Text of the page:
Federal Court in Florida Rules That Federal Arbitration Act Exclusion Does Not Apply to Uber Drivers

Sep 2021

On June 1, 2021 the Southern District of Florida granted the motion by Uber Technologies, Inc. (“Uber”) to compel arbitration, finding that the company’s drivers did not engage in sufficient interstate commerce to meet the interstate commerce exclusion in the Federal Arbitration Act (FAA).

Plaintiffs Kathleen Short and Harold White brought a class action against Uber alleging that the company’s policy of classifying its drivers as independent contractors violates the Fair Labor Standards Act and the Florida Minimum Wage Act because the company failed to pay drivers the minimum wage. Uber sought to enforce its arbitration agreement which unambiguously required plaintiffs to pursue any potential claims in an individual arbitration…

Read the complete story here.

Read these next

Category

The Arbitration Conversation No. 35: Prof. Joshua Karton, Queens University Law School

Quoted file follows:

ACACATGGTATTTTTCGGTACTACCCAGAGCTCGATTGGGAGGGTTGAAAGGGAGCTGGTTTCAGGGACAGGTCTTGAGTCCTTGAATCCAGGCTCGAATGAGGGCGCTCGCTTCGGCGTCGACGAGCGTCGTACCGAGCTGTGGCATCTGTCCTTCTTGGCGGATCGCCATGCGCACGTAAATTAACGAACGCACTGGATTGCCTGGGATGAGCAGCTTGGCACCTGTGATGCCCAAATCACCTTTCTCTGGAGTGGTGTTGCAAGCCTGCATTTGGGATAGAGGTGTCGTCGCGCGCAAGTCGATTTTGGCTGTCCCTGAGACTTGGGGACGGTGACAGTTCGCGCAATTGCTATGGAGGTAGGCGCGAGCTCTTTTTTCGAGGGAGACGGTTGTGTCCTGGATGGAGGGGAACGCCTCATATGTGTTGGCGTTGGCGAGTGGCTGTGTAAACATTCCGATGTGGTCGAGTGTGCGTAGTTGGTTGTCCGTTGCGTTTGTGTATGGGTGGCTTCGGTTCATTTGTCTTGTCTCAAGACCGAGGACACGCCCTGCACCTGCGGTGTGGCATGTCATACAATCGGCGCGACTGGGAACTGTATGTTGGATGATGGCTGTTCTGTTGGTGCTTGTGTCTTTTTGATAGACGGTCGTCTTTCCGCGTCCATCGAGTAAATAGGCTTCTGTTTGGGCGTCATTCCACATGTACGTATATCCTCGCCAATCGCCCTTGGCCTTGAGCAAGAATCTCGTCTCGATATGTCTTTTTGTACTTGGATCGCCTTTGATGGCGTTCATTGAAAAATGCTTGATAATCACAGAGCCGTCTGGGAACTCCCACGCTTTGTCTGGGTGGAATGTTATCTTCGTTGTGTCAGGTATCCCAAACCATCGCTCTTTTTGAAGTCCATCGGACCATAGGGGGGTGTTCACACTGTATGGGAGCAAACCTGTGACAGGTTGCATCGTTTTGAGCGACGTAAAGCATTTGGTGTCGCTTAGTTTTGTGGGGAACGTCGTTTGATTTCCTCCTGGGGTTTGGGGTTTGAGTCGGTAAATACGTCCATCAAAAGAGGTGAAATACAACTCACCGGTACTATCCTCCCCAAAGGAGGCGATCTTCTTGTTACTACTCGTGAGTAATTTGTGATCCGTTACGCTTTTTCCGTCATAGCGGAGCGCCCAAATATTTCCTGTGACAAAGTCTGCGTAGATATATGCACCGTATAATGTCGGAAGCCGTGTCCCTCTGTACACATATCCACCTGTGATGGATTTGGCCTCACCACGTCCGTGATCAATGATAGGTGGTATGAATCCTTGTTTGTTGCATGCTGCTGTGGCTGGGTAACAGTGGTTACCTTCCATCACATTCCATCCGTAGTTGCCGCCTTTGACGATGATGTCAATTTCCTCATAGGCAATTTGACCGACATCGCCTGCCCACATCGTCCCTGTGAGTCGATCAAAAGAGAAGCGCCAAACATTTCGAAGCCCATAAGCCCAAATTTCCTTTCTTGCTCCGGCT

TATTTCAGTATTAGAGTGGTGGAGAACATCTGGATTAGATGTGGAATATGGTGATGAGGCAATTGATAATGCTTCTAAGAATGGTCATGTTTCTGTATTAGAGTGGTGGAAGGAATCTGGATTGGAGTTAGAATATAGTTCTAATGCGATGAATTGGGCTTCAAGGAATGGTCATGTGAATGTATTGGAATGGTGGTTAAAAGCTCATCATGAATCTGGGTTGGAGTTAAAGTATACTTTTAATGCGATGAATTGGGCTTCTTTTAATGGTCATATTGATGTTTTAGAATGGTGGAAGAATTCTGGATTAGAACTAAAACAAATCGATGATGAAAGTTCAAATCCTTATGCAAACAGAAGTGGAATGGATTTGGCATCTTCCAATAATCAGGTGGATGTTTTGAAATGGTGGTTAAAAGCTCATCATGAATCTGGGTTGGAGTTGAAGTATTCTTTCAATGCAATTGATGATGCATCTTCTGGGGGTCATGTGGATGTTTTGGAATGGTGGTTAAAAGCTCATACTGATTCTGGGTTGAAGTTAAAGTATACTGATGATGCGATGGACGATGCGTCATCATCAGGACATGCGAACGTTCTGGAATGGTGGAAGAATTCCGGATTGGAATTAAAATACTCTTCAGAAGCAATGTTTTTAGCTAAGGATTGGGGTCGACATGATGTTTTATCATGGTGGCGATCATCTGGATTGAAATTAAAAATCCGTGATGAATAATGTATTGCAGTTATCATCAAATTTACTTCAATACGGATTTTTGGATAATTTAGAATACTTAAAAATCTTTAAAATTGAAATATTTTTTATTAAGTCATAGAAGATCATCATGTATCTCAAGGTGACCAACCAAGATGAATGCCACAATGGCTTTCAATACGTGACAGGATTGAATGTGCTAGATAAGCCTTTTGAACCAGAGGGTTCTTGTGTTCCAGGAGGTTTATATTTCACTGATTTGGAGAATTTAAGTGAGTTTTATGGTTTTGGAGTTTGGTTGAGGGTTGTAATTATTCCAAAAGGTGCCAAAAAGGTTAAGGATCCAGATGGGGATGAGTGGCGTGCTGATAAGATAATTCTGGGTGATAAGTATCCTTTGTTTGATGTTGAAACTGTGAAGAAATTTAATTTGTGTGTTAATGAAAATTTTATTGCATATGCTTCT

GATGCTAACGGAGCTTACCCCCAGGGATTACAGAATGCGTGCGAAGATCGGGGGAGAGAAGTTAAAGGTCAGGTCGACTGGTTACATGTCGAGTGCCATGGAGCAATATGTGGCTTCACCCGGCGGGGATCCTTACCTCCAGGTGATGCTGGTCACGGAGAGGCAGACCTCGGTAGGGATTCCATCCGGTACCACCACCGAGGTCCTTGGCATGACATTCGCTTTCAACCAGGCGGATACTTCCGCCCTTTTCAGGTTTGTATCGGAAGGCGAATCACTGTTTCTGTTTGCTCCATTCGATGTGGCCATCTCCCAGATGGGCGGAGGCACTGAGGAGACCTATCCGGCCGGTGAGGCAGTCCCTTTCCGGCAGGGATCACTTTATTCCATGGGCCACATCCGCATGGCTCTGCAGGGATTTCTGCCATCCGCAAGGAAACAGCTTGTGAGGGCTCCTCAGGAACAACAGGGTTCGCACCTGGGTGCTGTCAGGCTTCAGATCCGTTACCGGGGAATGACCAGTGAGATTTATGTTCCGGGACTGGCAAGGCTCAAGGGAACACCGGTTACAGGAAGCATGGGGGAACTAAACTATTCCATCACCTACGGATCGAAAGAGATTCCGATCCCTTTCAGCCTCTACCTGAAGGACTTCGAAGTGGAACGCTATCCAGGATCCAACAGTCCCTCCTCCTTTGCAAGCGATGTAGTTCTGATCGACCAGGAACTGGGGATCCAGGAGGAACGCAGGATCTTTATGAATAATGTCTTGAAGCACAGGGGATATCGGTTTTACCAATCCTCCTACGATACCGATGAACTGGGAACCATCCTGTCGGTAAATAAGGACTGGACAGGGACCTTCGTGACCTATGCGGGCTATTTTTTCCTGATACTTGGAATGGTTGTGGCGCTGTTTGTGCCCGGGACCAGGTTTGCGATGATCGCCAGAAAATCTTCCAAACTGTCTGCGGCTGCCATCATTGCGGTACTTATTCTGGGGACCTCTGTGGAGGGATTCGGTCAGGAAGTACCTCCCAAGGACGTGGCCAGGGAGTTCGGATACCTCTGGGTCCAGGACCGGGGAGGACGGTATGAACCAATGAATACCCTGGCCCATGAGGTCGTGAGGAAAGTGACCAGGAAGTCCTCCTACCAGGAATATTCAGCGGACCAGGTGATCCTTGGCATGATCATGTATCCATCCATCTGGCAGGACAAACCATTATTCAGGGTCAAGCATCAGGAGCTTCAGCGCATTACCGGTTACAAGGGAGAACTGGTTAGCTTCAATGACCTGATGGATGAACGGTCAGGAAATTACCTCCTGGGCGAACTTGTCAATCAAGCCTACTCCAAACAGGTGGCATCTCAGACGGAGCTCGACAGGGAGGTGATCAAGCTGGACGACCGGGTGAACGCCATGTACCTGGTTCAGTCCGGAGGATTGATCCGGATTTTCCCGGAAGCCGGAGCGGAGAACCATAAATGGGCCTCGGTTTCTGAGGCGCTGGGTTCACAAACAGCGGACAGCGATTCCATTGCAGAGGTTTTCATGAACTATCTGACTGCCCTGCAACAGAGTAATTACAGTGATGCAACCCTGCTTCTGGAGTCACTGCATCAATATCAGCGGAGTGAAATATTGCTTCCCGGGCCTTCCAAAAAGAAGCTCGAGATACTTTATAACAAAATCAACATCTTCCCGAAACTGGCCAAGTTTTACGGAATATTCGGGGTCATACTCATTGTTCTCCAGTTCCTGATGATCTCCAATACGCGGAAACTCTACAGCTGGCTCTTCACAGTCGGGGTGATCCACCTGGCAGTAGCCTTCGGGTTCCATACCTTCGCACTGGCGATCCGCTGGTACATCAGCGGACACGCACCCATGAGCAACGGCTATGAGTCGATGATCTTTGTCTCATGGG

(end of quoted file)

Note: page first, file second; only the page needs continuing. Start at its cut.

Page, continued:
In this episode of the Arbitration Conversation Amy interviews Prof. Joshua Karton, Associate Professor / Associate Dean of Graduate Studies & Research at Queens University Law School. https://youtu.be/iKIHnI3msz8

By Joshua Karton, Amy Schmitz
Category

SCOTUS Won’t Reconsider Denied Cert. Petition on FAA Applicability to Amazon Drivers

This article first appeared on Securities Arbitration Alert, here. SCOTUS again has eschewed an opportunity to clear up the split over the Federal Arbitration Act’s (“FAA”) section 1 exemption for...

By George Friedman
Category

Supreme Court DIG’s Henry Schein Arbitrability Case

The Supreme Court issued an order earlier today in the Henry Schein v. Archer & White arbitrability case, dismissing the writ of certiorari as improvidently granted (“DIG”). In this case,...

By Imre Szalai

Find an Arbitrator

X
X
X